The last few -- okay, 8 months have been various levels of rough at the Culver house. We've had some very lovely times too, but mostly things have been stressful. And the root cause of this is work. The problem -- okay ONE of the problems has been that Jeff and I both have jobs that we essentially invented. So when work is stressful, we really have no one to blame but ourselves. And when you work for yourself, it's very hard to know if this is a "phase" that is necessary to go through so that you can then come out the other side. And it is also very hard to know when and where this "other side" is. Are we there yet? How about now? No?
When Jeff left Wamu, or rather, when Wamu went down in flames, Jeff helped with the Chase Bank transition and then started his own firm wherein he does various levels of consulting on design, marketing and brand development. The first year was incredibly stressful because we decided that it was also a good year to have a baby and for me to quit my job. This goes against our typically risk-averse decision making pattern, but his severance package combined with our savings allowed us a year of risk and it paid off.
After hustling for a year, working on various small scale projects - Jeff got an email out of the blue from a large restaurant group in Seattle asking about employing his firm (i.e. him) to market their restaurants. They'd seen some of his work or something, and liked it. I still remember the email, because it came in while we were spending a week on Orcas, just the three of us. It was early August, and things took off very quickly after that.
Jeff eventually started renting a tiny (like the size of a closet-tiny) office in Fremont and he became very busy - redesigning websites, menus, shopping for restaurant lighting, naming a new catering space, you get the idea. Other clients started coming in. And from that email on Orcas until July of 2012, I'd say that while things were stressful, there was almost always time for an episode of Mad Men after Edie went to bed. And at least MY work schedule was manageable. I was able to pick up the slack at home while Jeff worked his ass off turning his company into a legitimate thing.
But then this July, an old colleague from Wamu reached out and quickly hired him for a big project at the Gates Foundation. It was a major coup. And then like 1 day later, he got another job for a different team at the Foundation. And meanwhile, he still has all his old clients to keep happy. And then one of his clients at the Foundation referred him to a third team and now he has more work than one human should be doing. He has a virtual company with something like 6 or 7 part-time contractors working for and with him.
And suddenly we can afford to buy me a new car and talk of resuming long-dormant house projects is resuming ... but. BUT. Watching Jeff work this much is sort of like watching one of those thrillers where Matt Damon just keeps getting dirtier and bloodier and by the end he's limping around with shards of glass in his hair, a gunshot wound in his foot and all I can focus on is that THE MAN NEEDS A BATH AND A DOCTOR. Like all I want is to cut to the end where he's all bandaged up and rested. And clean.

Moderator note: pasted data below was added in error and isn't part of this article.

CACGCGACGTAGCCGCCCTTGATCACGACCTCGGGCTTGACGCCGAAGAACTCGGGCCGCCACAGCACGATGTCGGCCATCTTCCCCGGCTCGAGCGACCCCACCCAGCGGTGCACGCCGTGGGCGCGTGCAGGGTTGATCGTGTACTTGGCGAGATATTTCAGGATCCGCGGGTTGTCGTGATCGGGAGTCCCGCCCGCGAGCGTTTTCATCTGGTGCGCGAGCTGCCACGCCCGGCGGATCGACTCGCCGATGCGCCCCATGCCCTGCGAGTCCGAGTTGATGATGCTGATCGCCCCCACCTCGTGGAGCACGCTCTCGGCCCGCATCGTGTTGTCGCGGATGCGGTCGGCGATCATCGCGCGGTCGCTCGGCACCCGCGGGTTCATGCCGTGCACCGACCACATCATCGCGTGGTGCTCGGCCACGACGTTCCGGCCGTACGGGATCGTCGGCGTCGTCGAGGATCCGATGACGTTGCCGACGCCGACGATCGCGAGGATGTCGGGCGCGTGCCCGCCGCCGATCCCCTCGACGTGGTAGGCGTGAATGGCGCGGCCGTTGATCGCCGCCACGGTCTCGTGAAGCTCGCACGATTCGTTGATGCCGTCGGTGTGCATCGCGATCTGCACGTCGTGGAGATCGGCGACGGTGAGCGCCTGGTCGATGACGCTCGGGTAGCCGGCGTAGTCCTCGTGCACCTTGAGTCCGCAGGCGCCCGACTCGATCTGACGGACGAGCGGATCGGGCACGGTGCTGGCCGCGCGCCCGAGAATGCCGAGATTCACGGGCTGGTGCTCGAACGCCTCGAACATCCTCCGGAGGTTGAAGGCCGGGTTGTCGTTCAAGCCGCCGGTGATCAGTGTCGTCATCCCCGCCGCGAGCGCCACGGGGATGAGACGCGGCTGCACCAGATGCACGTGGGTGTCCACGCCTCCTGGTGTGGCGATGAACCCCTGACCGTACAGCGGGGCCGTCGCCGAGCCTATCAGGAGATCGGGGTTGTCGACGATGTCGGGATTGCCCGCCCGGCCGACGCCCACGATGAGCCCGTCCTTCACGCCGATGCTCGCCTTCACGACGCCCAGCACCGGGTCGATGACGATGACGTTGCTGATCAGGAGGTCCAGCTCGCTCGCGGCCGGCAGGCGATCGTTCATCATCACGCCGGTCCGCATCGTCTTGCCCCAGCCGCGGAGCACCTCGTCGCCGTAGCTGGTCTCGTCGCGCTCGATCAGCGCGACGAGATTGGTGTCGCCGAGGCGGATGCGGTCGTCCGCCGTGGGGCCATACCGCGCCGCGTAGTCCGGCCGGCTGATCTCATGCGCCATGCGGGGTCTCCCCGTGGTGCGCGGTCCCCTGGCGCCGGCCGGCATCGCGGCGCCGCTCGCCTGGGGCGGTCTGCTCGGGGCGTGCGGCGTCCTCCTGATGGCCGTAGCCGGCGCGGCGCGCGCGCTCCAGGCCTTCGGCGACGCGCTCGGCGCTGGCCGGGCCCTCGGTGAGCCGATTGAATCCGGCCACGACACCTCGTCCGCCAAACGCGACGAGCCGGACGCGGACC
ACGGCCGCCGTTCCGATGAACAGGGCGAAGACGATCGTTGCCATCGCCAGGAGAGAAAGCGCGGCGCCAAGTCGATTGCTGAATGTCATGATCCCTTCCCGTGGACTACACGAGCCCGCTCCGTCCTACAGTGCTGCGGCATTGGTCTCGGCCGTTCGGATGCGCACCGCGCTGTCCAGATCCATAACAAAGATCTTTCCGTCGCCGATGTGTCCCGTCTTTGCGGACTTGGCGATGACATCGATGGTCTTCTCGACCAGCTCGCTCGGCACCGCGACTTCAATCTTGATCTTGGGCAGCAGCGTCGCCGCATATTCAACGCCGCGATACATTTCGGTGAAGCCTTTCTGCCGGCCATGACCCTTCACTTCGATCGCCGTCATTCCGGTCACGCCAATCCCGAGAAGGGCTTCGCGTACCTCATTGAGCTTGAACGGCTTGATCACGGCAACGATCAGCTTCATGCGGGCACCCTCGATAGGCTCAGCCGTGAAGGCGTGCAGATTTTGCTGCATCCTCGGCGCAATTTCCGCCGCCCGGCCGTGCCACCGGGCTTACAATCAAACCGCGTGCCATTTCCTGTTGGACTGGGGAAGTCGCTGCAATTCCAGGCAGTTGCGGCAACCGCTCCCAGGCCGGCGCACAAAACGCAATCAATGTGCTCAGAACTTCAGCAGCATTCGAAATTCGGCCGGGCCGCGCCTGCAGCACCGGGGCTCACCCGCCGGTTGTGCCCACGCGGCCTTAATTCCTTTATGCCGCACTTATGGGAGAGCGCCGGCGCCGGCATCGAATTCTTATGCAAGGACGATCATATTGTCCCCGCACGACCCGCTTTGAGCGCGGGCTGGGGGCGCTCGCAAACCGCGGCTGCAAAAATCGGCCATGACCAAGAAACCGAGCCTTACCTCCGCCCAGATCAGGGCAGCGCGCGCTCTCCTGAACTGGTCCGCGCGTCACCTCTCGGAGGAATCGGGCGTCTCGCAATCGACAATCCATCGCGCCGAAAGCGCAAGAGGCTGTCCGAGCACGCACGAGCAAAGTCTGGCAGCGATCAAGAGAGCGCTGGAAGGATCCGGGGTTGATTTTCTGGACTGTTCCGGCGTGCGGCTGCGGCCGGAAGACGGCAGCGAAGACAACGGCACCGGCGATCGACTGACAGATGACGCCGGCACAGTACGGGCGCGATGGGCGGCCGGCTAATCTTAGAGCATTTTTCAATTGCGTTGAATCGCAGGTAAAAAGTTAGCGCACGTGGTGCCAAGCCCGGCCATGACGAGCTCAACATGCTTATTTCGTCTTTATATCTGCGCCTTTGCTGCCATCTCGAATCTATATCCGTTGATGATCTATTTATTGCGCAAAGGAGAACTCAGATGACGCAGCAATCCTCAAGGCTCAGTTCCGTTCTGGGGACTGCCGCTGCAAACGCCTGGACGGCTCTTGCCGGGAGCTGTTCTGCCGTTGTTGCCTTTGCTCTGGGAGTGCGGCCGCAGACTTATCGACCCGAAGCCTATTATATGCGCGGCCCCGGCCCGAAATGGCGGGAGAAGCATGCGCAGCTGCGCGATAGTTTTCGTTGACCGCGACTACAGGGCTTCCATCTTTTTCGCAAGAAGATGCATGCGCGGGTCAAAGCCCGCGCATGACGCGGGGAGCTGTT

Which is not to say that Jeff is dirty. And he hasn't been shot. But he just keeps dragging himself around, working until 2 or 3am and eating power bars instead of meals. It's hard to watch. AND. To add to this, I decided this Fall that, "Hey! Maybe I'll start my own company too!" So now Jeff is crazy busy, my work load is building, some of which involves taking trips for work, and we are farming Edie out to grandparents and Jeff is doing solo parenting and ... well... it's been rough.
But it's hard when I say that, because I also want to convey how amazing it is to know that this thing Jeff is doing, this company he is building - he did it without any handouts, without any built-in clients. It's taken time and a ridiculous number of late nights, but it seems we are on the precipice of something big: The Next Chapter.
Jeff signed the lease this week on an office space for his company. We took a family field trip with the first load of supplies this afternoon. I have a picture my Mom took of my Dad in 1980, in front of his new office space (my Dad also owns his own company, which he started when I was a baby), holding me in his arms with his office in the background. I couldn't help but think of that photo when I snapped these today:
I'm so hopeful - for Jeff and for our family - that this space offers him the opportunity to hire co-workers that will share space with him. Which will make his work-life more rewarding, more efficient, and hopefully, less stressful.